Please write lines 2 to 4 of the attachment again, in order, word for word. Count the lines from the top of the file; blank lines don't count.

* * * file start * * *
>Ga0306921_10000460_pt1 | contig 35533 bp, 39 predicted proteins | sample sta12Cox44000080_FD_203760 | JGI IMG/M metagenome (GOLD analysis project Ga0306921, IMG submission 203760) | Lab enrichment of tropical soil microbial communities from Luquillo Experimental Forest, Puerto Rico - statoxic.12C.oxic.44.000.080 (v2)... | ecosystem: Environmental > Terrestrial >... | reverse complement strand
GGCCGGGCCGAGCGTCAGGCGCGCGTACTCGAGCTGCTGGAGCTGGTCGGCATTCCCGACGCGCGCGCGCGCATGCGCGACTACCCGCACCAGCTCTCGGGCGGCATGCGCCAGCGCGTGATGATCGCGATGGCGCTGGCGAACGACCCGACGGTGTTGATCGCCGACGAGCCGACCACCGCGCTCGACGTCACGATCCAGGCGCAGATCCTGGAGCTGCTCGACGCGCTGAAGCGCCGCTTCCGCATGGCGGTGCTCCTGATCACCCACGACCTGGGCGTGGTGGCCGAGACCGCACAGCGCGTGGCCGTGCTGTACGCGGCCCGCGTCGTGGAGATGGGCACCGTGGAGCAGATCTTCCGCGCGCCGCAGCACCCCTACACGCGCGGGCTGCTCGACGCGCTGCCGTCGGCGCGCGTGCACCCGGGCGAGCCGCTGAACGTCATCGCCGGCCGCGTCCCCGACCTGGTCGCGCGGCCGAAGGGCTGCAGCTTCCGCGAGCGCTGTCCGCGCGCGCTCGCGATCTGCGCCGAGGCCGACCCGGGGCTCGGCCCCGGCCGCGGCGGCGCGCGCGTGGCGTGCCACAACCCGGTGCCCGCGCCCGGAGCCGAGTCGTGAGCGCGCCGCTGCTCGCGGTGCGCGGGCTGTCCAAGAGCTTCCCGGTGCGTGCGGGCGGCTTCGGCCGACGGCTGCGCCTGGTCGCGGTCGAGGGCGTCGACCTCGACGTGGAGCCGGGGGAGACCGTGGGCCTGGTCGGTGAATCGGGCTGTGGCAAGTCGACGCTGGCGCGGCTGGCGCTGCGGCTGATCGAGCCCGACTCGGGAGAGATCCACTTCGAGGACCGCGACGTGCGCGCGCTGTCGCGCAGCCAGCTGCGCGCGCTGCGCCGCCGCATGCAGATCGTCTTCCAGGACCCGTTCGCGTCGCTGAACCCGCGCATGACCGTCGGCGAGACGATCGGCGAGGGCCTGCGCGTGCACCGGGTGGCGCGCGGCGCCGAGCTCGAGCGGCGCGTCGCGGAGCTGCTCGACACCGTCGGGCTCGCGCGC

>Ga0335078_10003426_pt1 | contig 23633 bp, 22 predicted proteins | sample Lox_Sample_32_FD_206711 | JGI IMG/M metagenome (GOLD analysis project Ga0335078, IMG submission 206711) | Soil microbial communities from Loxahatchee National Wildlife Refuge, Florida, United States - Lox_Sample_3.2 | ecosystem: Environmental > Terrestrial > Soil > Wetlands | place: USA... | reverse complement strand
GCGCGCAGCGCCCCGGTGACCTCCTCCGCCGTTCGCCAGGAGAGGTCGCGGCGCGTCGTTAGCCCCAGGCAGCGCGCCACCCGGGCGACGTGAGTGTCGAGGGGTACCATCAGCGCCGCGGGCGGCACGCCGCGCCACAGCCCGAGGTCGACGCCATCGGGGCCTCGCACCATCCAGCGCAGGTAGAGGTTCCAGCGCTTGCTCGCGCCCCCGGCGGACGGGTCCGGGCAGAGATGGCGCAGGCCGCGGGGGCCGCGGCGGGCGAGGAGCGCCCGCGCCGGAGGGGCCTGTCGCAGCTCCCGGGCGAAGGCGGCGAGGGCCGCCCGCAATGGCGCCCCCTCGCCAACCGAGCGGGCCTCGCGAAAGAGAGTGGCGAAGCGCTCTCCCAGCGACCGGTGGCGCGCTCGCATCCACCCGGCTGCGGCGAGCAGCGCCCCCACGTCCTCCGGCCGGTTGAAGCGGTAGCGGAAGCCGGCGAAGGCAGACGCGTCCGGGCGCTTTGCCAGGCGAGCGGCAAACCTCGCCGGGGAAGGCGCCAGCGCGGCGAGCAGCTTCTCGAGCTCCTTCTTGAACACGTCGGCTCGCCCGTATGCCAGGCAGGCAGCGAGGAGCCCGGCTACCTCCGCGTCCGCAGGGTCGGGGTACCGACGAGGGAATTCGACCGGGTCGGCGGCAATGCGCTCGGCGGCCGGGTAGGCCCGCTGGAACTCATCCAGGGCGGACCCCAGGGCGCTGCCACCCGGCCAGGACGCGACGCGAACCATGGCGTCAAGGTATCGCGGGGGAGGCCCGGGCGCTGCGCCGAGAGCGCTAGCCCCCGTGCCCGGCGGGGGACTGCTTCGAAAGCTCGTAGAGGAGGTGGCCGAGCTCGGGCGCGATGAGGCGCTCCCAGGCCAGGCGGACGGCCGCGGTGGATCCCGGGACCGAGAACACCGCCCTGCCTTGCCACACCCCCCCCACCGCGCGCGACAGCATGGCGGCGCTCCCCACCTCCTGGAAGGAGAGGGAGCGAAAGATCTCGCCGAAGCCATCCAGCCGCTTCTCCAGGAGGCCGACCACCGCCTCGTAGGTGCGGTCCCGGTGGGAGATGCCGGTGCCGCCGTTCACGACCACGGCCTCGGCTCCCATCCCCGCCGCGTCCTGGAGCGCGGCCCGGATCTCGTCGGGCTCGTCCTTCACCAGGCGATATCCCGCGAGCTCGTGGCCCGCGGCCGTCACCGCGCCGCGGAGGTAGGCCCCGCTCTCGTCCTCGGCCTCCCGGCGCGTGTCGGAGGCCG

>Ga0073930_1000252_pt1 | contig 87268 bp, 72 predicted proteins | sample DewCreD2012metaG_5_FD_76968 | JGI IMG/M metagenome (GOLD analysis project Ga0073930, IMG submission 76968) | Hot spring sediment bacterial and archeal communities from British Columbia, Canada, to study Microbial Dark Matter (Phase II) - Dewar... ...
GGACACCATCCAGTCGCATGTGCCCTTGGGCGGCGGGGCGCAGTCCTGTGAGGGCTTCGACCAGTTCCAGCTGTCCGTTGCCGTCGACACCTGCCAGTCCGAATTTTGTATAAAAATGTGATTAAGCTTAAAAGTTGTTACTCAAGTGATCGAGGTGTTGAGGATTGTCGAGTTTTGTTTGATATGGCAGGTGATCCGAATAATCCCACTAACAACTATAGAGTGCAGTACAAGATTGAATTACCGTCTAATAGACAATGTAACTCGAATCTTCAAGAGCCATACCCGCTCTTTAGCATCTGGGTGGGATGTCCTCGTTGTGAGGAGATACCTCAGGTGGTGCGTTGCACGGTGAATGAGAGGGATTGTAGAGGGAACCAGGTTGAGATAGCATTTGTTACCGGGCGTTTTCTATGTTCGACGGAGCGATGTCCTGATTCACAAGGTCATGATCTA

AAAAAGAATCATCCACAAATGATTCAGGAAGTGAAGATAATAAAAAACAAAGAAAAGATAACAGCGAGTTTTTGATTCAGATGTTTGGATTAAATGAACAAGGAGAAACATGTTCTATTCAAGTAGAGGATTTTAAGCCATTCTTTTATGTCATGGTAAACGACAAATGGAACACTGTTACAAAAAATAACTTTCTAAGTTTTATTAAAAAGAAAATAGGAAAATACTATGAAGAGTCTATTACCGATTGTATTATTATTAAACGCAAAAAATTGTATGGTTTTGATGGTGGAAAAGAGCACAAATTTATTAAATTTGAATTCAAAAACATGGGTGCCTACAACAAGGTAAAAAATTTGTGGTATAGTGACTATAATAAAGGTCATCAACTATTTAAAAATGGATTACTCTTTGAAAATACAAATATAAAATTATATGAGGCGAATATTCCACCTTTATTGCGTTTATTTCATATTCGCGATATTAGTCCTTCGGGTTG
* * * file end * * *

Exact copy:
GGCCGGGCCGAGCGTCAGGCGCGCGTACTCGAGCTGCTGGAGCTGGTCGGCATTCCCGACGCGCGCGCGCGCATGCGCGACTACCCGCACCAGCTCTCGGGCGGCATGCGCCAGCGCGTGATGATCGCGATGGCGCTGGCGAACGACCCGACGGTGTTGATCGCCGACGAGCCGACCACCGCGCTCGACGTCACGATCCAGGCGCAGATCCTGGAGCTGCTCGACGCGCTGAAGCGCCGCTTCCGCATGGCGGTGCTCCTGATCACCCACGACCTGGGCGTGGTGGCCGAGACCGCACAGCGCGTGGCCGTGCTGTACGCGGCCCGCGTCGTGGAGATGGGCACCGTGGAGCAGATCTTCCGCGCGCCGCAGCACCCCTACACGCGCGGGCTGCTCGACGCGCTGCCGTCGGCGCGCGTGCACCCGGGCGAGCCGCTGAACGTCATCGCCGGCCGCGTCCCCGACCTGGTCGCGCGGCCGAAGGGCTGCAGCTTCCGCGAGCGCTGTCCGCGCGCGCTCGCGATCTGCGCCGAGGCCGACCCGGGGCTCGGCCCCGGCCGCGGCGGCGCGCGCGTGGCGTGCCACAACCCGGTGCCCGCGCCCGGAGCCGAGTCGTGAGCGCGCCGCTGCTCGCGGTGCGCGGGCTGTCCAAGAGCTTCCCGGTGCGTGCGGGCGGCTTCGGCCGACGGCTGCGCCTGGTCGCGGTCGAGGGCGTCGACCTCGACGTGGAGCCGGGGGAGACCGTGGGCCTGGTCGGTGAATCGGGCTGTGGCAAGTCGACGCTGGCGCGGCTGGCGCTGCGGCTGATCGAGCCCGACTCGGGAGAGATCCACTTCGAGGACCGCGACGTGCGCGCGCTGTCGCGCAGCCAGCTGCGCGCGCTGCGCCGCCGCATGCAGATCGTCTTCCAGGACCCGTTCGCGTCGCTGAACCCGCGCATGACCGTCGGCGAGACGATCGGCGAGGGCCTGCGCGTGCACCGGGTGGCGCGCGGCGCCGAGCTCGAGCGGCGCGTCGCGGAGCTGCTCGACACCGTCGGGCTCGCGCGC

>Ga0335078_10003426_pt1 | contig 23633 bp, 22 predicted proteins | sample Lox_Sample_32_FD_206711 | JGI IMG/M metagenome (GOLD analysis project Ga0335078, IMG submission 206711) | Soil microbial communities from Loxahatchee National Wildlife Refuge, Florida, United States - Lox_Sample_3.2 | ecosystem: Environmental > Terrestrial > Soil > Wetlands | place: USA... | reverse complement strand
GCGCGCAGCGCCCCGGTGACCTCCTCCGCCGTTCGCCAGGAGAGGTCGCGGCGCGTCGTTAGCCCCAGGCAGCGCGCCACCCGGGCGACGTGAGTGTCGAGGGGTACCATCAGCGCCGCGGGCGGCACGCCGCGCCACAGCCCGAGGTCGACGCCATCGGGGCCTCGCACCATCCAGCGCAGGTAGAGGTTCCAGCGCTTGCTCGCGCCCCCGGCGGACGGGTCCGGGCAGAGATGGCGCAGGCCGCGGGGGCCGCGGCGGGCGAGGAGCGCCCGCGCCGGAGGGGCCTGTCGCAGCTCCCGGGCGAAGGCGGCGAGGGCCGCCCGCAATGGCGCCCCCTCGCCAACCGAGCGGGCCTCGCGAAAGAGAGTGGCGAAGCGCTCTCCCAGCGACCGGTGGCGCGCTCGCATCCACCCGGCTGCGGCGAGCAGCGCCCCCACGTCCTCCGGCCGGTTGAAGCGGTAGCGGAAGCCGGCGAAGGCAGACGCGTCCGGGCGCTTTGCCAGGCGAGCGGCAAACCTCGCCGGGGAAGGCGCCAGCGCGGCGAGCAGCTTCTCGAGCTCCTTCTTGAACACGTCGGCTCGCCCGTATGCCAGGCAGGCAGCGAGGAGCCCGGCTACCTCCGCGTCCGCAGGGTCGGGGTACCGACGAGGGAATTCGACCGGGTCGGCGGCAATGCGCTCGGCGGCCGGGTAGGCCCGCTGGAACTCATCCAGGGCGGACCCCAGGGCGCTGCCACCCGGCCAGGACGCGACGCGAACCATGGCGTCAAGGTATCGCGGGGGAGGCCCGGGCGCTGCGCCGAGAGCGCTAGCCCCCGTGCCCGGCGGGGGACTGCTTCGAAAGCTCGTAGAGGAGGTGGCCGAGCTCGGGCGCGATGAGGCGCTCCCAGGCCAGGCGGACGGCCGCGGTGGATCCCGGGACCGAGAACACCGCCCTGCCTTGCCACACCCCCCCCACCGCGCGCGACAGCATGGCGGCGCTCCCCACCTCCTGGAAGGAGAGGGAGCGAAAGATCTCGCCGAAGCCATCCAGCCGCTTCTCCAGGAGGCCGACCACCGCCTCGTAGGTGCGGTCCCGGTGGGAGATGCCGGTGCCGCCGTTCACGACCACGGCCTCGGCTCCCATCCCCGCCGCGTCCTGGAGCGCGGCCCGGATCTCGTCGGGCTCGTCCTTCACCAGGCGATATCCCGCGAGCTCGTGGCCCGCGGCCGTCACCGCGCCGCGGAGGTAGGCCCCGCTCTCGTCCTCGGCCTCCCGGCGCGTGTCGGAGGCCG